Suzy Seed, Nancy Sapin & Lee Fletcher, all National Educator’s representing Sulky of America, have been working the Sulky booth at the Houston International Quilt Festival for the past 7 years. After the first year, they decided it would be fun to stretch their creativity and sewing knowledge, work outside of their comfort zone, and begin an adventure creating wearable art the round-robin way. What is a round robin? It’s when something gets passed from person to person, each person creating one part of a whole. Can you imagine the surprise when the garment owner receives all the finished pieces not knowing until the end what the other’s created.
Each year, a pattern, fabric, and/or theme is decided upon during Quilt Market. They each create their own backs and then send the fabric, thread and the cut-out front interlinings to the person next on the rotation list. When that person completes one side of the front of the vest, it is then sent on to the next person. The vest then comes back to the originator of the back for the final assembly.
Here are their stories:
Nancy Sapin –
Once the three of us decide on our pattern and fabric choices, we make our fitting shells and rules for that year. Each person traces off their own flannel inter-lining for their back and both front panels. That becomes our personal template for design. Of the three of us, I am the newest to sewing. I quilt, but garments are out of my comfort zone. That’s what these Round Robin adventures are all about….getting “out of the box.”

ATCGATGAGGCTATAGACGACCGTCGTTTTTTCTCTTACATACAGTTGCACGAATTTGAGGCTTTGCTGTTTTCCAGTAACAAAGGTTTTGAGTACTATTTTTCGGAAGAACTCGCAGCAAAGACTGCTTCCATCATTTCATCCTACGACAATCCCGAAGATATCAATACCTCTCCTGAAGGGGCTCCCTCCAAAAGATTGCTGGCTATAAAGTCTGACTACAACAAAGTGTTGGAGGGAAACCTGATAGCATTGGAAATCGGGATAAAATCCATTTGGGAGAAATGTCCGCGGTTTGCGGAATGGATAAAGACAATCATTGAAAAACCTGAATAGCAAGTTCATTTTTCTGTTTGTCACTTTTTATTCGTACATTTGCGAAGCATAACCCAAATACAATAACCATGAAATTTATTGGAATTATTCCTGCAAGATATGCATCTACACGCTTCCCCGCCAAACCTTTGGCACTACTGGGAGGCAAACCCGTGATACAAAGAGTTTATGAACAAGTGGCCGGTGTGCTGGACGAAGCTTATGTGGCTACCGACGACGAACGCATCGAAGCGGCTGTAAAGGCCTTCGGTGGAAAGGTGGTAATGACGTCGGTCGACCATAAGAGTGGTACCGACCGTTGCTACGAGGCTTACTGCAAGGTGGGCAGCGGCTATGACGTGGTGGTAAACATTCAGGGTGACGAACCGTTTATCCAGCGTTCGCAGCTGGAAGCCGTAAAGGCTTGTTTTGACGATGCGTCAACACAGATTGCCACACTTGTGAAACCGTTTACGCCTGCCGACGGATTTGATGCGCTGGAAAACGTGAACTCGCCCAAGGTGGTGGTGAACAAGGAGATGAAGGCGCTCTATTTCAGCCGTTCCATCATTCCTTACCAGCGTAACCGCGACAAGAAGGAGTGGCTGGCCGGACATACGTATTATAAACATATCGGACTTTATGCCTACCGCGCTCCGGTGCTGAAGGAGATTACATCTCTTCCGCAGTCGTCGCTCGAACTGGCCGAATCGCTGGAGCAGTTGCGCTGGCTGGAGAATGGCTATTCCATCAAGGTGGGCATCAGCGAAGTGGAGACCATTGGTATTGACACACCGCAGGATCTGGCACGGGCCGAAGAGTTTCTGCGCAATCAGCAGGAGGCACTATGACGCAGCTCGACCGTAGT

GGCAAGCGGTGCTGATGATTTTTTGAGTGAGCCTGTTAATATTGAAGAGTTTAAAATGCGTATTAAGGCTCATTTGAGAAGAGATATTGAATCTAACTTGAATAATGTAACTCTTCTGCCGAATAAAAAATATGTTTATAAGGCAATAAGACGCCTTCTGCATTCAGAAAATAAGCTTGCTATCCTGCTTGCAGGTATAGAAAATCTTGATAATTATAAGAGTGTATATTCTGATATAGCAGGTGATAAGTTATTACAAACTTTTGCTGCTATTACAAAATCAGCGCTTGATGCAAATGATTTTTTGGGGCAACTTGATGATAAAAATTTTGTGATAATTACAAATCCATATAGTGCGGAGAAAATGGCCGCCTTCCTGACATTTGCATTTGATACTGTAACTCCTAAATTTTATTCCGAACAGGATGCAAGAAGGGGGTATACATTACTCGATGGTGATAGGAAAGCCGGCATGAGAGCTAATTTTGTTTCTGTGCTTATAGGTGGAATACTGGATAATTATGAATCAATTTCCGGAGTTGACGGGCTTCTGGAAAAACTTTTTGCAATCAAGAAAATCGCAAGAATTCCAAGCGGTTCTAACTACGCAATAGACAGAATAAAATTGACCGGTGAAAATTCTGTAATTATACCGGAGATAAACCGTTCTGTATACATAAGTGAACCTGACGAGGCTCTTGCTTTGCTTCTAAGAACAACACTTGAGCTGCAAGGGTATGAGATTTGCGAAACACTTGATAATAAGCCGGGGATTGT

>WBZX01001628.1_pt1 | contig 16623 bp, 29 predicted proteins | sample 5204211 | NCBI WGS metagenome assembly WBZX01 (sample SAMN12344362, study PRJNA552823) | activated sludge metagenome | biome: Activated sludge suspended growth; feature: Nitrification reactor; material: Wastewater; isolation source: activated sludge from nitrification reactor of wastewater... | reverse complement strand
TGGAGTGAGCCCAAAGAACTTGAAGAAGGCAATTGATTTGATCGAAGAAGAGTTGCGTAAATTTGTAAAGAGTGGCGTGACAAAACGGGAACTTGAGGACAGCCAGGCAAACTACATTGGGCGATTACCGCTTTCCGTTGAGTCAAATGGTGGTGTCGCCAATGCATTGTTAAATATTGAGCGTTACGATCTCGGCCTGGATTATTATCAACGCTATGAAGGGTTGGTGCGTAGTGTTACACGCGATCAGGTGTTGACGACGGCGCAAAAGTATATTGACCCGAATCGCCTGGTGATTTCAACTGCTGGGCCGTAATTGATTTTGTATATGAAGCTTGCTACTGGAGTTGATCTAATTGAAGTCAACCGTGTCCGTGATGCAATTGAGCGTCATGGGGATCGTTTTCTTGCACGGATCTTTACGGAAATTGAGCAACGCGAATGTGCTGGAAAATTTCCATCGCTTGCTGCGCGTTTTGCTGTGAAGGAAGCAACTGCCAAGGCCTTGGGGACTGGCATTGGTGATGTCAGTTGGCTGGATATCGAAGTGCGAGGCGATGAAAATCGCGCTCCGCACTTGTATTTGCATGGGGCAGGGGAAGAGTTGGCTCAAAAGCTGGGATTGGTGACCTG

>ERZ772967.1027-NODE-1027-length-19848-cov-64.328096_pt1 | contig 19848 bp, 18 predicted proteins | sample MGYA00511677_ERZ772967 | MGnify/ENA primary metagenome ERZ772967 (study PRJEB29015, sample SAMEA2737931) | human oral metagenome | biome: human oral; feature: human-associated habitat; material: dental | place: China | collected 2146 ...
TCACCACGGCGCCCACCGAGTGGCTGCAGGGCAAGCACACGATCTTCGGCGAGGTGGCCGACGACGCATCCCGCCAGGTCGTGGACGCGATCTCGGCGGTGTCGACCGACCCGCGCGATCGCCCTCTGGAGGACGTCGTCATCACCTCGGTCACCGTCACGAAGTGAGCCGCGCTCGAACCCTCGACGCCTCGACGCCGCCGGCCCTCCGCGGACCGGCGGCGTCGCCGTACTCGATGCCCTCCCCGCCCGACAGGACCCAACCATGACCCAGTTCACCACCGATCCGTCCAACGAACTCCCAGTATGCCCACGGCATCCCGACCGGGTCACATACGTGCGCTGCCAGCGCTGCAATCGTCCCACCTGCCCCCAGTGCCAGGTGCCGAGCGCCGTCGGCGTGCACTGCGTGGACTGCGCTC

We each create our own back. Finding the right design for my back that would not only look good, but that “stretches” the next person and me, becomes the challenge. I tend to sleep on a thought. I get my best ideas in a half sleep state. When I see what I want to create, I quickly jot down my thoughts and sketch out what I see. I can then go to work by laying out my fabrics, re-working my sketch, measuring, cutting and stitching. Free-motion quilting is the most fun as I like to try to use all of the different Sulky threads. However, I also enjoy the piecing process. This is a great way to try a new design or technique without creating a whole quilt. I’m finding that each year, I try to create something entirely different on my back designs. My designed back is now off to the next rotation for the creation of the first front.
The next step is receiving the next vest rotation, and working on their first front panel. It’s wonderful to see what their back looks like. The challenging part now is to create a front panel that stays within their original design, plus adding some of my ideas into the mix. After studying their design, I would again sleep on it. Some nights can get a bit sleepless as I keep designing in my sleep. However, that’s when my best ideas emerge. Once again, I sketch, measure, cut, stitch and quilt. Then it’s off to the next rotation for the final front.
That’s when I receive the third rotation. The anticipation begins to build as I wait to see what the last person’s vest will look like. The owner has created their back, it has gone to the second rotation so the first front panel is complete, and now my challenge is to make it cohesive. To me, this can be the easiest or most difficult of stages. Sometimes, I can see exactly what needs to be done to create this last front; but other times, I struggle to make it all come together. I really want the owner to like the final creation and enjoy wearing the vest. I don’t always sleep on this design. I need to study the pieces before me, see if I can add a technique from one of the Sulky books, or something that is unique to the owner. Once finished, it’s now shipped back to the vest owner.